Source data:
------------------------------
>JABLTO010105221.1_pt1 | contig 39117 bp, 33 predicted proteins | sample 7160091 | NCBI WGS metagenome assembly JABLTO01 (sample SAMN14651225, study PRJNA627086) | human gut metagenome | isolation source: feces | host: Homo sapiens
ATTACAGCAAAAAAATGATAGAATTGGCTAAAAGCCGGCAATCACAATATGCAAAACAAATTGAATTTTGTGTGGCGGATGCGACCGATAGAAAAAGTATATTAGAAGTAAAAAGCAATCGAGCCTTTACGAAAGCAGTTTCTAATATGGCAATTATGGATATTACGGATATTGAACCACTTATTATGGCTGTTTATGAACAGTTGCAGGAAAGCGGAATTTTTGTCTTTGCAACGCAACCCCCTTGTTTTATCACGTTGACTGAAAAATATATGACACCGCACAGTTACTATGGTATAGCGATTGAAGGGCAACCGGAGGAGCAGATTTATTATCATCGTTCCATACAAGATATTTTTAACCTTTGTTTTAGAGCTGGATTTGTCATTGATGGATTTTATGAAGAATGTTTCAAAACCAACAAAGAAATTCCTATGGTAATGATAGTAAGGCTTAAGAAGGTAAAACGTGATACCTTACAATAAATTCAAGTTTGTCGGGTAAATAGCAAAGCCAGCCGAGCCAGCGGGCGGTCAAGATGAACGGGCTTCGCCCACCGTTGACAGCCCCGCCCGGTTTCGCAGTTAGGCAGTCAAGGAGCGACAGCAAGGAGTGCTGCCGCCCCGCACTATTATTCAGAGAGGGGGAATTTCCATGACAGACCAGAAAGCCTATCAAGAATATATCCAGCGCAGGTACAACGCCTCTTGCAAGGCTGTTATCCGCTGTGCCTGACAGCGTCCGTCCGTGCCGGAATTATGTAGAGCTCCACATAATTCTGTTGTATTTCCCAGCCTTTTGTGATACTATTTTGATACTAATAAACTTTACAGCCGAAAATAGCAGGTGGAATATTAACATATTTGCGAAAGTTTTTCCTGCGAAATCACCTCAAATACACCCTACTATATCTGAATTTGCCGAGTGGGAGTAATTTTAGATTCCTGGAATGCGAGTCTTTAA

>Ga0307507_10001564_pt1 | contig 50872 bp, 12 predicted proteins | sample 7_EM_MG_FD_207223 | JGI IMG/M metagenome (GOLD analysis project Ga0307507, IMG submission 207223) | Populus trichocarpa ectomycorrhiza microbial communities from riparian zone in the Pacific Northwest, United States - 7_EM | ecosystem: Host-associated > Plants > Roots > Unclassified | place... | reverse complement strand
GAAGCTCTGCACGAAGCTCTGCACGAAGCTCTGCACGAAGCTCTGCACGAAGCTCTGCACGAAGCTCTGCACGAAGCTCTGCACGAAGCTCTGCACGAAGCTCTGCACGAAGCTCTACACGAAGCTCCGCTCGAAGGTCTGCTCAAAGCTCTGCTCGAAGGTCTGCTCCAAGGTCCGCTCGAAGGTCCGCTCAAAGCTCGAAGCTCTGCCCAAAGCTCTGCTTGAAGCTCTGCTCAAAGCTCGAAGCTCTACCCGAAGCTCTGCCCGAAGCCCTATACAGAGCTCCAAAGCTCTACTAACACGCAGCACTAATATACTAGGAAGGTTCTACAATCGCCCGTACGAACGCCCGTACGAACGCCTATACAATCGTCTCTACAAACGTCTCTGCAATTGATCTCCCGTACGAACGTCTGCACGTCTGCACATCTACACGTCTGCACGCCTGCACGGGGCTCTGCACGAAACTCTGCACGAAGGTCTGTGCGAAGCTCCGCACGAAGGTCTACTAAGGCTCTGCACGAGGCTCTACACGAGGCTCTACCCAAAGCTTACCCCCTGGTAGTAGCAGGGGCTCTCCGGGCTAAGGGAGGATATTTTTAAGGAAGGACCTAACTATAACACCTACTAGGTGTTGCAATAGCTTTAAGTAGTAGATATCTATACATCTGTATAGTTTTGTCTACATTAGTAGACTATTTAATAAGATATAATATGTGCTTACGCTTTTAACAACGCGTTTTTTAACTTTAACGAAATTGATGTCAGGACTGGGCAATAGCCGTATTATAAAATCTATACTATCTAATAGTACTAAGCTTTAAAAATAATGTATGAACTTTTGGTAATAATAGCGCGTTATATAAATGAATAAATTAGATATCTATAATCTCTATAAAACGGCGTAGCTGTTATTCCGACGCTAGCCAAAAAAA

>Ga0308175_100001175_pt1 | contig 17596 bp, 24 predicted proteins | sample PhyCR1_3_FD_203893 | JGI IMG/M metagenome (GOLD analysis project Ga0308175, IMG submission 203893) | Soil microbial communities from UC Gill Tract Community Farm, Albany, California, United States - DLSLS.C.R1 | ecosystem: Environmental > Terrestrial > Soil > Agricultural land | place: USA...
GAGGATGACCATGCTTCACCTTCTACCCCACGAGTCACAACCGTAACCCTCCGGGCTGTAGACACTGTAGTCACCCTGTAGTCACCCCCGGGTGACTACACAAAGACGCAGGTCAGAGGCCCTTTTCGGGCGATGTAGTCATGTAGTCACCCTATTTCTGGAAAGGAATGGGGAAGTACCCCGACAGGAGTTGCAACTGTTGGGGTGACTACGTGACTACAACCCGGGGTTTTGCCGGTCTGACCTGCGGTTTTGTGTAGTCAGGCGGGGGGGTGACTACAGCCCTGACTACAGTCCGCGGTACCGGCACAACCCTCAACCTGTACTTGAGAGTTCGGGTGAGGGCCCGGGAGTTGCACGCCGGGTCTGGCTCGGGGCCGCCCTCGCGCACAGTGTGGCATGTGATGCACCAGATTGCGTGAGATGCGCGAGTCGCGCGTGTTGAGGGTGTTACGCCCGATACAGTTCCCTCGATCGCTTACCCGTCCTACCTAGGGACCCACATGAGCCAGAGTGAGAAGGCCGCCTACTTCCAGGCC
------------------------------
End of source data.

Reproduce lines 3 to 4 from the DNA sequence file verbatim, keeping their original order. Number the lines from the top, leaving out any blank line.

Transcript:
>Ga0307507_10001564_pt1 | contig 50872 bp, 12 predicted proteins | sample 7_EM_MG_FD_207223 | JGI IMG/M metagenome (GOLD analysis project Ga0307507, IMG submission 207223) | Populus trichocarpa ectomycorrhiza microbial communities from riparian zone in the Pacific Northwest, United States - 7_EM | ecosystem: Host-associated > Plants > Roots > Unclassified | place... | reverse complement strand
GAAGCTCTGCACGAAGCTCTGCACGAAGCTCTGCACGAAGCTCTGCACGAAGCTCTGCACGAAGCTCTGCACGAAGCTCTGCACGAAGCTCTGCACGAAGCTCTGCACGAAGCTCTACACGAAGCTCCGCTCGAAGGTCTGCTCAAAGCTCTGCTCGAAGGTCTGCTCCAAGGTCCGCTCGAAGGTCCGCTCAAAGCTCGAAGCTCTGCCCAAAGCTCTGCTTGAAGCTCTGCTCAAAGCTCGAAGCTCTACCCGAAGCTCTGCCCGAAGCCCTATACAGAGCTCCAAAGCTCTACTAACACGCAGCACTAATATACTAGGAAGGTTCTACAATCGCCCGTACGAACGCCCGTACGAACGCCTATACAATCGTCTCTACAAACGTCTCTGCAATTGATCTCCCGTACGAACGTCTGCACGTCTGCACATCTACACGTCTGCACGCCTGCACGGGGCTCTGCACGAAACTCTGCACGAAGGTCTGTGCGAAGCTCCGCACGAAGGTCTACTAAGGCTCTGCACGAGGCTCTACACGAGGCTCTACCCAAAGCTTACCCCCTGGTAGTAGCAGGGGCTCTCCGGGCTAAGGGAGGATATTTTTAAGGAAGGACCTAACTATAACACCTACTAGGTGTTGCAATAGCTTTAAGTAGTAGATATCTATACATCTGTATAGTTTTGTCTACATTAGTAGACTATTTAATAAGATATAATATGTGCTTACGCTTTTAACAACGCGTTTTTTAACTTTAACGAAATTGATGTCAGGACTGGGCAATAGCCGTATTATAAAATCTATACTATCTAATAGTACTAAGCTTTAAAAATAATGTATGAACTTTTGGTAATAATAGCGCGTTATATAAATGAATAAATTAGATATCTATAATCTCTATAAAACGGCGTAGCTGTTATTCCGACGCTAGCCAAAAAAA